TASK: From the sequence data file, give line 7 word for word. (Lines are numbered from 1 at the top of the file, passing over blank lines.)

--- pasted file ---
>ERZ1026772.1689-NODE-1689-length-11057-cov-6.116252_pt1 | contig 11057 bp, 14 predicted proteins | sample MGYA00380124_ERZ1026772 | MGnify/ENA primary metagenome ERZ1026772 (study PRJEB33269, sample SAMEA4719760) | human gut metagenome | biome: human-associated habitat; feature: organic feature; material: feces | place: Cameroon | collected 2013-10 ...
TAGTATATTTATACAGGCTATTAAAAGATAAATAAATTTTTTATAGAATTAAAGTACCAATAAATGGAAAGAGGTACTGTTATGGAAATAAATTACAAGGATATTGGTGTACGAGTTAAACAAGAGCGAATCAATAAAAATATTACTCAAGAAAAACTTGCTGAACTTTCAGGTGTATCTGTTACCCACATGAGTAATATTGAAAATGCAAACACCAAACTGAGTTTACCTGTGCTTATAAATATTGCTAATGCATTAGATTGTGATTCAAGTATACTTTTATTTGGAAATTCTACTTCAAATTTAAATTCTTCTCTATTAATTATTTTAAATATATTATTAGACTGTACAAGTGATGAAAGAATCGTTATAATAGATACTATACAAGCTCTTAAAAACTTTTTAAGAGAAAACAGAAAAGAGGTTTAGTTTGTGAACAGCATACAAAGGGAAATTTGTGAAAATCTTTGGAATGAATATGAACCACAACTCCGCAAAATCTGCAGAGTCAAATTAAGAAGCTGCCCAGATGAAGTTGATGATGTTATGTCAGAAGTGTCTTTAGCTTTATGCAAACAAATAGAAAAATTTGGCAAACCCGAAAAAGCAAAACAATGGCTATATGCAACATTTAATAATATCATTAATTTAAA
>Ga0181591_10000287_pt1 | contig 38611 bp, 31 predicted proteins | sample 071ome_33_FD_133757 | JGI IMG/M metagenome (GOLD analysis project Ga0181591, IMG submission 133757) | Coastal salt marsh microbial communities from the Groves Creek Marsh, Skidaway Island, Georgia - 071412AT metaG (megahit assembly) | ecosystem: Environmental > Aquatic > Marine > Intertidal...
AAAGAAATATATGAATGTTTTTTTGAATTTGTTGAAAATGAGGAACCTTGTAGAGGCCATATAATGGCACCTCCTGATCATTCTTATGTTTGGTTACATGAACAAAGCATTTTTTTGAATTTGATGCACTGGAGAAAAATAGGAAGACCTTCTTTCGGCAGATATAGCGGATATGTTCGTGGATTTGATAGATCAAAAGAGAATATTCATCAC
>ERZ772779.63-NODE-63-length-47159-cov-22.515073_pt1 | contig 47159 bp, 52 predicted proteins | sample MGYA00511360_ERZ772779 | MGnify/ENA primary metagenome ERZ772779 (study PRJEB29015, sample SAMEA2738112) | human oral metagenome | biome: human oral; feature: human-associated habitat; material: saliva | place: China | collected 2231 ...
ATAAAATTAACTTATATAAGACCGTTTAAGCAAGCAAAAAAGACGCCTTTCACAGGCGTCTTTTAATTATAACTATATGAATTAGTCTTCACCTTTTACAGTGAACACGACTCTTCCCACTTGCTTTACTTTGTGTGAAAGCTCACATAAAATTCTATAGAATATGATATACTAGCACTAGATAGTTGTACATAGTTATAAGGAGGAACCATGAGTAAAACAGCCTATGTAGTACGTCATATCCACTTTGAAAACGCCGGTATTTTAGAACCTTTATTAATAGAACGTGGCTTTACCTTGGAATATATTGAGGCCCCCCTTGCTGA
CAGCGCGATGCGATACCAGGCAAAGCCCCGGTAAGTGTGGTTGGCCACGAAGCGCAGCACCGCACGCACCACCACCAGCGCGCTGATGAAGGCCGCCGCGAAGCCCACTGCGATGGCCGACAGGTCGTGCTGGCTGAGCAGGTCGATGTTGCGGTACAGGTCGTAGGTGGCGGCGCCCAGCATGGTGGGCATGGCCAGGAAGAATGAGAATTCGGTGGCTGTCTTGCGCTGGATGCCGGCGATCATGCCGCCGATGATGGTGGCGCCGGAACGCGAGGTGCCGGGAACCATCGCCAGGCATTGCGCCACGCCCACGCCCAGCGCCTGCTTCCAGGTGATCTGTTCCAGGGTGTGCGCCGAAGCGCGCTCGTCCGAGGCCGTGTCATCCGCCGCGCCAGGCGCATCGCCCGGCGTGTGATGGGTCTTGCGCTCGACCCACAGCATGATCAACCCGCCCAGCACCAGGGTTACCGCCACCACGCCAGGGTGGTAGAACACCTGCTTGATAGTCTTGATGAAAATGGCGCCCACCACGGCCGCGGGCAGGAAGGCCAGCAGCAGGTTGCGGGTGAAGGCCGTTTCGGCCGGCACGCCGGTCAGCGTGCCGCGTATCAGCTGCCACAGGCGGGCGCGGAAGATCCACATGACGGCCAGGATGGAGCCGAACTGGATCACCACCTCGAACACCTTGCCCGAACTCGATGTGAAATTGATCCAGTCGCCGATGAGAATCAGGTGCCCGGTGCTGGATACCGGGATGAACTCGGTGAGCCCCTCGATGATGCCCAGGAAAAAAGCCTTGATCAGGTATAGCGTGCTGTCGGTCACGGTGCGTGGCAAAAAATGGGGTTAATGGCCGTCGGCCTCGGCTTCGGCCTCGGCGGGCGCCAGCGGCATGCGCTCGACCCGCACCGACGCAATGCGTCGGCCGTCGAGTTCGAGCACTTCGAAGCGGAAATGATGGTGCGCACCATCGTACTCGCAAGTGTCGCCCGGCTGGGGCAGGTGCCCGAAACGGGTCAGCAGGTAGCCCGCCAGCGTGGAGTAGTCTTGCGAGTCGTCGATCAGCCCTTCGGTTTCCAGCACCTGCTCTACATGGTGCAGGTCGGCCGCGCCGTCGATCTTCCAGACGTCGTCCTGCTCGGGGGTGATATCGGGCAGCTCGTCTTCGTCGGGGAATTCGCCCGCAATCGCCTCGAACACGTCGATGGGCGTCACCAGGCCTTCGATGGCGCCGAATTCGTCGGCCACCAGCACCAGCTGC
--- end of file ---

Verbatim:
CAGCGCGATGCGATACCAGGCAAAGCCCCGGTAAGTGTGGTTGGCCACGAAGCGCAGCACCGCACGCACCACCACCAGCGCGCTGATGAAGGCCGCCGCGAAGCCCACTGCGATGGCCGACAGGTCGTGCTGGCTGAGCAGGTCGATGTTGCGGTACAGGTCGTAGGTGGCGGCGCCCAGCATGGTGGGCATGGCCAGGAAGAATGAGAATTCGGTGGCTGTCTTGCGCTGGATGCCGGCGATCATGCCGCCGATGATGGTGGCGCCGGAACGCGAGGTGCCGGGAACCATCGCCAGGCATTGCGCCACGCCCACGCCCAGCGCCTGCTTCCAGGTGATCTGTTCCAGGGTGTGCGCCGAAGCGCGCTCGTCCGAGGCCGTGTCATCCGCCGCGCCAGGCGCATCGCCCGGCGTGTGATGGGTCTTGCGCTCGACCCACAGCATGATCAACCCGCCCAGCACCAGGGTTACCGCCACCACGCCAGGGTGGTAGAACACCTGCTTGATAGTCTTGATGAAAATGGCGCCCACCACGGCCGCGGGCAGGAAGGCCAGCAGCAGGTTGCGGGTGAAGGCCGTTTCGGCCGGCACGCCGGTCAGCGTGCCGCGTATCAGCTGCCACAGGCGGGCGCGGAAGATCCACATGACGGCCAGGATGGAGCCGAACTGGATCACCACCTCGAACACCTTGCCCGAACTCGATGTGAAATTGATCCAGTCGCCGATGAGAATCAGGTGCCCGGTGCTGGATACCGGGATGAACTCGGTGAGCCCCTCGATGATGCCCAGGAAAAAAGCCTTGATCAGGTATAGCGTGCTGTCGGTCACGGTGCGTGGCAAAAAATGGGGTTAATGGCCGTCGGCCTCGGCTTCGGCCTCGGCGGGCGCCAGCGGCATGCGCTCGACCCGCACCGACGCAATGCGTCGGCCGTCGAGTTCGAGCACTTCGAAGCGGAAATGATGGTGCGCACCATCGTACTCGCAAGTGTCGCCCGGCTGGGGCAGGTGCCCGAAACGGGTCAGCAGGTAGCCCGCCAGCGTGGAGTAGTCTTGCGAGTCGTCGATCAGCCCTTCGGTTTCCAGCACCTGCTCTACATGGTGCAGGTCGGCCGCGCCGTCGATCTTCCAGACGTCGTCCTGCTCGGGGGTGATATCGGGCAGCTCGTCTTCGTCGGGGAATTCGCCCGCAATCGCCTCGAACACGTCGATGGGCGTCACCAGGCCTTCGATGGCGCCGAATTCGTCGGCCACCAGCACCAGCTGC